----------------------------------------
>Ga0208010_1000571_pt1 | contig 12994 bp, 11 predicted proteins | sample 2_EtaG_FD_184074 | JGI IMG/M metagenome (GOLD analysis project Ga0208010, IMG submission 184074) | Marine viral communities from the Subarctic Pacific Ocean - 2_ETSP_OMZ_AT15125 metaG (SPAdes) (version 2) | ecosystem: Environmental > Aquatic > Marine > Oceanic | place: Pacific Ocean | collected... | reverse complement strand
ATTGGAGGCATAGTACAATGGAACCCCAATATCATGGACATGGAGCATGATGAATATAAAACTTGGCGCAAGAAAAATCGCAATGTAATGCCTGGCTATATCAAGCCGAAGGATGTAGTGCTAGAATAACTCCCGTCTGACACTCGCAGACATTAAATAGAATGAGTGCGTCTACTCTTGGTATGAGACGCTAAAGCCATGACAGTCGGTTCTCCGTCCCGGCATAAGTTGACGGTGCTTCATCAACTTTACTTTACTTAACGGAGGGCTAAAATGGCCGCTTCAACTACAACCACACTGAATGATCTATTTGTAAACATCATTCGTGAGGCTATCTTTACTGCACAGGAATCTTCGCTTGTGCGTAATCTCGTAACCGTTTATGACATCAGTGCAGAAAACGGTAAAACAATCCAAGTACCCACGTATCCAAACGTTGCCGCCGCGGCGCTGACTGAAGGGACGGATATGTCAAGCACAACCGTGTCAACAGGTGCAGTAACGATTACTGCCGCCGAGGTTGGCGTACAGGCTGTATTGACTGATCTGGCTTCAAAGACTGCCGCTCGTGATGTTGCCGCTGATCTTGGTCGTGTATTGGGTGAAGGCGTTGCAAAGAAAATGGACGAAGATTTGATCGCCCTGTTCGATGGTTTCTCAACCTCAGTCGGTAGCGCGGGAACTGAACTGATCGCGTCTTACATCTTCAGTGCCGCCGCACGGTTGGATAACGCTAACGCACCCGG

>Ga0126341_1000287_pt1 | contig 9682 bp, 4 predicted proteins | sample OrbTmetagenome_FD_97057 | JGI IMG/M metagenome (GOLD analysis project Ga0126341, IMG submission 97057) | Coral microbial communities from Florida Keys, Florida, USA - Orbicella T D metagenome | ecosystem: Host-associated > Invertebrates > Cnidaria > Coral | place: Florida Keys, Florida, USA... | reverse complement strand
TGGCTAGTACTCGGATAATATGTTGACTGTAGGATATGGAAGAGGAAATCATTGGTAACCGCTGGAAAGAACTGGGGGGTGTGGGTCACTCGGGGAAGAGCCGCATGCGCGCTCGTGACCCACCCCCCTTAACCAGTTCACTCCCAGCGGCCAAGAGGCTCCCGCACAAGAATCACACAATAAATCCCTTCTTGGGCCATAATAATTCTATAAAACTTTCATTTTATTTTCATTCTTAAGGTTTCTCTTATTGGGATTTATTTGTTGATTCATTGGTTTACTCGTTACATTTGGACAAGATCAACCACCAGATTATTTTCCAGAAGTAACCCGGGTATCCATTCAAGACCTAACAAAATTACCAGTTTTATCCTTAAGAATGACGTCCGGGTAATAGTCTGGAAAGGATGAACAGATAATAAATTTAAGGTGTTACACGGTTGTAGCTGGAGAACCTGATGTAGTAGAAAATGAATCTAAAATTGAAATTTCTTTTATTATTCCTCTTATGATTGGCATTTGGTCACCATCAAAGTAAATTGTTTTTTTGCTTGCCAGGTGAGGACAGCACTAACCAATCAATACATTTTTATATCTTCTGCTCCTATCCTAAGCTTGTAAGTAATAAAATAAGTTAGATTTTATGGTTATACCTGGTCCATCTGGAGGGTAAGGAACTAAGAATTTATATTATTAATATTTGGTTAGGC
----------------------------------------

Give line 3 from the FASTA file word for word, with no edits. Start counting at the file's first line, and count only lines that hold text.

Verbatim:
>Ga0126341_1000287_pt1 | contig 9682 bp, 4 predicted proteins | sample OrbTmetagenome_FD_97057 | JGI IMG/M metagenome (GOLD analysis project Ga0126341, IMG submission 97057) | Coral microbial communities from Florida Keys, Florida, USA - Orbicella T D metagenome | ecosystem: Host-associated > Invertebrates > Cnidaria > Coral | place: Florida Keys, Florida, USA... | reverse complement strand